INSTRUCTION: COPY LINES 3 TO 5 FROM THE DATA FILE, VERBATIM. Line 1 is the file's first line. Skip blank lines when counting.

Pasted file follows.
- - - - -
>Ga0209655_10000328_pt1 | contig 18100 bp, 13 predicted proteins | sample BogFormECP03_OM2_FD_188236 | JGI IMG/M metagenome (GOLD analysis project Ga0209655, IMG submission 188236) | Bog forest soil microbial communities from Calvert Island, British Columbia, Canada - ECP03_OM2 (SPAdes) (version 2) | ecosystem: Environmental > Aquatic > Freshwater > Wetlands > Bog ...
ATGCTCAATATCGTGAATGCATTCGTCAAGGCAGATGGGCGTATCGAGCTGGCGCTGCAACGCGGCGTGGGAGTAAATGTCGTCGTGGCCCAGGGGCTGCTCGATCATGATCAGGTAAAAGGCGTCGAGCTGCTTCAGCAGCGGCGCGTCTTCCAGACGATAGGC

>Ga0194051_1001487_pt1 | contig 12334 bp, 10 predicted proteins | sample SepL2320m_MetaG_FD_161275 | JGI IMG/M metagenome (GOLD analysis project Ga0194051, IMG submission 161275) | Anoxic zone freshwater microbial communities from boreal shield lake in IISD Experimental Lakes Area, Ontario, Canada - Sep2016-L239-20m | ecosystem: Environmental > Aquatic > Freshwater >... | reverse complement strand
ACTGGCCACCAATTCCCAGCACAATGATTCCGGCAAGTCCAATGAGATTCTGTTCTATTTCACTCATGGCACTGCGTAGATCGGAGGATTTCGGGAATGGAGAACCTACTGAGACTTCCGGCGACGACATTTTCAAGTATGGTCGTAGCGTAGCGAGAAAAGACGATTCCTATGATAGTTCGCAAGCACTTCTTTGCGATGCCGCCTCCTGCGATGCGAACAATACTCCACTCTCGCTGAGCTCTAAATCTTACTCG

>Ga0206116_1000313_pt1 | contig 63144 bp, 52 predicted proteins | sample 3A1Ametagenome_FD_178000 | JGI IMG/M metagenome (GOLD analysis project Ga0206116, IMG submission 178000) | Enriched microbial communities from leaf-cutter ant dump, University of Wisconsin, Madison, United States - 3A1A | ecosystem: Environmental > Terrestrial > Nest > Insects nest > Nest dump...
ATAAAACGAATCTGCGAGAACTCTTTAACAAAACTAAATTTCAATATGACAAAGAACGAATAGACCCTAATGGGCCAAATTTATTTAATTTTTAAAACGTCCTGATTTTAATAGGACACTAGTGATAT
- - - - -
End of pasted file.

>Ga0194051_1001487_pt1 | contig 12334 bp, 10 predicted proteins | sample SepL2320m_MetaG_FD_161275 | JGI IMG/M metagenome (GOLD analysis project Ga0194051, IMG submission 161275) | Anoxic zone freshwater microbial communities from boreal shield lake in IISD Experimental Lakes Area, Ontario, Canada - Sep2016-L239-20m | ecosystem: Environmental > Aquatic > Freshwater >... | reverse complement strand
ACTGGCCACCAATTCCCAGCACAATGATTCCGGCAAGTCCAATGAGATTCTGTTCTATTTCACTCATGGCACTGCGTAGATCGGAGGATTTCGGGAATGGAGAACCTACTGAGACTTCCGGCGACGACATTTTCAAGTATGGTCGTAGCGTAGCGAGAAAAGACGATTCCTATGATAGTTCGCAAGCACTTCTTTGCGATGCCGCCTCCTGCGATGCGAACAATACTCCACTCTCGCTGAGCTCTAAATCTTACTCG

>Ga0206116_1000313_pt1 | contig 63144 bp, 52 predicted proteins | sample 3A1Ametagenome_FD_178000 | JGI IMG/M metagenome (GOLD analysis project Ga0206116, IMG submission 178000) | Enriched microbial communities from leaf-cutter ant dump, University of Wisconsin, Madison, United States - 3A1A | ecosystem: Environmental > Terrestrial > Nest > Insects nest > Nest dump...